The model_path parameter is a File object referencing the ONNX model to load; in the demo repo this is bundled as a project resource.

Preprocess the raw data

Preprocessing raw data is not a part of the ORT, but is something that almost always has to be done to perform things like scaling, windowing, normalizing, etc ad nauseum. In our case the MNIST dataset consists of 28×28 pixel images with 8-bit grayscale, each a handwritten digit from 0 to 9 as shown in Figures 3 and 4.

Figure 3. Samples of MNIST handwritten digit images, inverted black to white (Source)
Figure 4. View of raw MNIST digit sample for a “2” stored as a CSV file, viewed in a text editor.

The MNIST ONNX model we are going to use expects the images to be in a rank four tensor (aka array with four dimensions) with the ranks being NCHW where N is number of samples, C is channels of data per pixel, H is the height of the image, and W is the width of the image (this is often referred to as “channels-first” format in the literature). Additionally all values must be between 0.0 and 1.0 inclusive. The demo repo includes a CSV sample for a “2” that can be loaded from the project resources and preprocessed with the following function:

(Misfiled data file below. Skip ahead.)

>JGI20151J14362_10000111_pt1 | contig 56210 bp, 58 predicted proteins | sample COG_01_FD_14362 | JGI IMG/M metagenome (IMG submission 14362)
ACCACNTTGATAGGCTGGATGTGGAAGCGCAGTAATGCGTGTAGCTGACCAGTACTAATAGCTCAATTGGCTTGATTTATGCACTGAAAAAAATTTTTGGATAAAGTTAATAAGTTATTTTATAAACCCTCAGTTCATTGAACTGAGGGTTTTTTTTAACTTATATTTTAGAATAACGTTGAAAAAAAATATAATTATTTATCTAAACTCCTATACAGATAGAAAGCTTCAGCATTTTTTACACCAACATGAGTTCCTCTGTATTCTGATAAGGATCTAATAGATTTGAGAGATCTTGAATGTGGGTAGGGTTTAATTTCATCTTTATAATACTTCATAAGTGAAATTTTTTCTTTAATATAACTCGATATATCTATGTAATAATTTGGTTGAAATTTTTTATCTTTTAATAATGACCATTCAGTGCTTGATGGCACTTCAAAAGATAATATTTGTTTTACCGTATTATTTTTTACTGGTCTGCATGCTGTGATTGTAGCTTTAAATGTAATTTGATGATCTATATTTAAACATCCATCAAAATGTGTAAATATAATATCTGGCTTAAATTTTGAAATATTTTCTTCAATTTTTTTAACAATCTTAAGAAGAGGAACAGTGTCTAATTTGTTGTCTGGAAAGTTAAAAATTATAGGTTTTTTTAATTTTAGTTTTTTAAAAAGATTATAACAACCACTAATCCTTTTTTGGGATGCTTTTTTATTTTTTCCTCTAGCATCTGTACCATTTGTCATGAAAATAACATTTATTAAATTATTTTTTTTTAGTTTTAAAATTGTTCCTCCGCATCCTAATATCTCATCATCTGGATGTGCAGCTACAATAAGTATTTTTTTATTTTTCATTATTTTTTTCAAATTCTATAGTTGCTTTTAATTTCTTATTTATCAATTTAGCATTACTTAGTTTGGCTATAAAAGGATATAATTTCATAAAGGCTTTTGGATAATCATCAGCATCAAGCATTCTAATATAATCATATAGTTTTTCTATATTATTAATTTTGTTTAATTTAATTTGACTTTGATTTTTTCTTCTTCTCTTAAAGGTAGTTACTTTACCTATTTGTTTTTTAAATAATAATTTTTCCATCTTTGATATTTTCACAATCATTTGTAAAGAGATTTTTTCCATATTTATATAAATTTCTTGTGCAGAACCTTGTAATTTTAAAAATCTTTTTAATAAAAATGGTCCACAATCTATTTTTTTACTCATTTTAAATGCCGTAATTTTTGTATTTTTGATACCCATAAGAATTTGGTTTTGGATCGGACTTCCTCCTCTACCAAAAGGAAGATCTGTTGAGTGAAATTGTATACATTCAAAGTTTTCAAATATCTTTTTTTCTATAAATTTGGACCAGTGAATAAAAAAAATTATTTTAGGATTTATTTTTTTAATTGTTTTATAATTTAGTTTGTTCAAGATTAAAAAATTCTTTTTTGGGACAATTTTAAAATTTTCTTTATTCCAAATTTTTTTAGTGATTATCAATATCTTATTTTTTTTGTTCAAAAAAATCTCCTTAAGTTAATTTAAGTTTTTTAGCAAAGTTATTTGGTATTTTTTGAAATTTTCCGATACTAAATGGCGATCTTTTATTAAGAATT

/**
  * Load and preprocess the 28x28, 8-bit grayscale MNIST digit
  * @param data_file File object to load from; assumed 28x28 CSV file
  * @return Preprocessed NCHW input data for the MNIST model
  * @throws FileNotFoundException
  */
public static float[][][][] get_test_data(File data_file) throws FileNotFoundException {
   String[] strvals;
   float [][][][] data = new float[1][1][NUM_ROWS][NUM_COLS];
   int row = 0, col = 0;

   // Parse our CSV file and preprocess 8-but grayscale values into range of 
   // [0.0, 1.0]
   Scanner sc = new Scanner(data_file);
   while (sc.hasNextLine() && row < NUM_ROWS) {
       String line = sc.nextLine();
       strvals = line.split(",");
       for (col = 0; col < NUM_COLS && col < strvals.length; ++col) {
           data[0][0][row][col] = Float.parseFloat(strvals[row]);
           data[0][0][row][col] /= 255.0;
       }
       ++row;
   }

   return data;
}

Note that the N and C dimensions are one since we have only one sample, and it has only one channel of color information.

Perform inference on the data

Following on the previous two steps, we now pull it all together to actually execute the model in inference mode.

// Create tensor object and map it to the input layer by name